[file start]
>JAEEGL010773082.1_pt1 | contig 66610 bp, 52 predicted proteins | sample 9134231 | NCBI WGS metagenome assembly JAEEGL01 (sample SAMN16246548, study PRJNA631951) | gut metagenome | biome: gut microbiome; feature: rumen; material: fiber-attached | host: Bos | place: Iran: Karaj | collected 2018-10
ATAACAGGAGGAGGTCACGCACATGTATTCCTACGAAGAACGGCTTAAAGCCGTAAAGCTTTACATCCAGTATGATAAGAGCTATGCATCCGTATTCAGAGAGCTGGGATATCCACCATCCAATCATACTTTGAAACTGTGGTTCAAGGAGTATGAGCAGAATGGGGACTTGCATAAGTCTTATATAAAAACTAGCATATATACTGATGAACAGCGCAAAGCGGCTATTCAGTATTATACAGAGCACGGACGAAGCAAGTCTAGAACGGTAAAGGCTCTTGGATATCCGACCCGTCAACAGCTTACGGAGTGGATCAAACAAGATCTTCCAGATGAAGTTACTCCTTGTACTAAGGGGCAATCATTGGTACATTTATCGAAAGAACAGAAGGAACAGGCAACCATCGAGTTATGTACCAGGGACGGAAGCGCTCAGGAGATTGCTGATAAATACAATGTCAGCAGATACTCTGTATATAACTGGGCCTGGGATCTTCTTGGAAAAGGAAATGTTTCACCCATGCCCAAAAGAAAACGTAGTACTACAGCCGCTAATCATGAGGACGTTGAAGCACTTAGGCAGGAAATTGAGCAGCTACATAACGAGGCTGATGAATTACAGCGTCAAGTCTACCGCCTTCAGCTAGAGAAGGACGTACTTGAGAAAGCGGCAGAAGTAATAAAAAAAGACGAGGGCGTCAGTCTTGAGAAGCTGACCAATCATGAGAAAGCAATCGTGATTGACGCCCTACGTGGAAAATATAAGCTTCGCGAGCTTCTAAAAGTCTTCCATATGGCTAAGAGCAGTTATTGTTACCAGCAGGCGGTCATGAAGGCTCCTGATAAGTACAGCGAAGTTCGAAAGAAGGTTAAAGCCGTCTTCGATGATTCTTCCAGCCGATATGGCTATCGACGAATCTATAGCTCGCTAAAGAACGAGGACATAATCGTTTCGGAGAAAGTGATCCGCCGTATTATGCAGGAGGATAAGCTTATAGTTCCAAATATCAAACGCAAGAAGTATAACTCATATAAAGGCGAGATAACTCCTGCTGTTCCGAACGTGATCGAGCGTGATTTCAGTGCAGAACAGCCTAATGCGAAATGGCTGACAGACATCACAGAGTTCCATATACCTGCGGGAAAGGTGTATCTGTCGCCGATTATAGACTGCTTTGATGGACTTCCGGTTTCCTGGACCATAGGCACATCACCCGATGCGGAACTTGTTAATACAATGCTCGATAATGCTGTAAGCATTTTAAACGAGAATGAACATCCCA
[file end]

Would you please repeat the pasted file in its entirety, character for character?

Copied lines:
>JAEEGL010773082.1_pt1 | contig 66610 bp, 52 predicted proteins | sample 9134231 | NCBI WGS metagenome assembly JAEEGL01 (sample SAMN16246548, study PRJNA631951) | gut metagenome | biome: gut microbiome; feature: rumen; material: fiber-attached | host: Bos | place: Iran: Karaj | collected 2018-10
ATAACAGGAGGAGGTCACGCACATGTATTCCTACGAAGAACGGCTTAAAGCCGTAAAGCTTTACATCCAGTATGATAAGAGCTATGCATCCGTATTCAGAGAGCTGGGATATCCACCATCCAATCATACTTTGAAACTGTGGTTCAAGGAGTATGAGCAGAATGGGGACTTGCATAAGTCTTATATAAAAACTAGCATATATACTGATGAACAGCGCAAAGCGGCTATTCAGTATTATACAGAGCACGGACGAAGCAAGTCTAGAACGGTAAAGGCTCTTGGATATCCGACCCGTCAACAGCTTACGGAGTGGATCAAACAAGATCTTCCAGATGAAGTTACTCCTTGTACTAAGGGGCAATCATTGGTACATTTATCGAAAGAACAGAAGGAACAGGCAACCATCGAGTTATGTACCAGGGACGGAAGCGCTCAGGAGATTGCTGATAAATACAATGTCAGCAGATACTCTGTATATAACTGGGCCTGGGATCTTCTTGGAAAAGGAAATGTTTCACCCATGCCCAAAAGAAAACGTAGTACTACAGCCGCTAATCATGAGGACGTTGAAGCACTTAGGCAGGAAATTGAGCAGCTACATAACGAGGCTGATGAATTACAGCGTCAAGTCTACCGCCTTCAGCTAGAGAAGGACGTACTTGAGAAAGCGGCAGAAGTAATAAAAAAAGACGAGGGCGTCAGTCTTGAGAAGCTGACCAATCATGAGAAAGCAATCGTGATTGACGCCCTACGTGGAAAATATAAGCTTCGCGAGCTTCTAAAAGTCTTCCATATGGCTAAGAGCAGTTATTGTTACCAGCAGGCGGTCATGAAGGCTCCTGATAAGTACAGCGAAGTTCGAAAGAAGGTTAAAGCCGTCTTCGATGATTCTTCCAGCCGATATGGCTATCGACGAATCTATAGCTCGCTAAAGAACGAGGACATAATCGTTTCGGAGAAAGTGATCCGCCGTATTATGCAGGAGGATAAGCTTATAGTTCCAAATATCAAACGCAAGAAGTATAACTCATATAAAGGCGAGATAACTCCTGCTGTTCCGAACGTGATCGAGCGTGATTTCAGTGCAGAACAGCCTAATGCGAAATGGCTGACAGACATCACAGAGTTCCATATACCTGCGGGAAAGGTGTATCTGTCGCCGATTATAGACTGCTTTGATGGACTTCCGGTTTCCTGGACCATAGGCACATCACCCGATGCGGAACTTGTTAATACAATGCTCGATAATGCTGTAAGCATTTTAAACGAGAATGAACATCCCA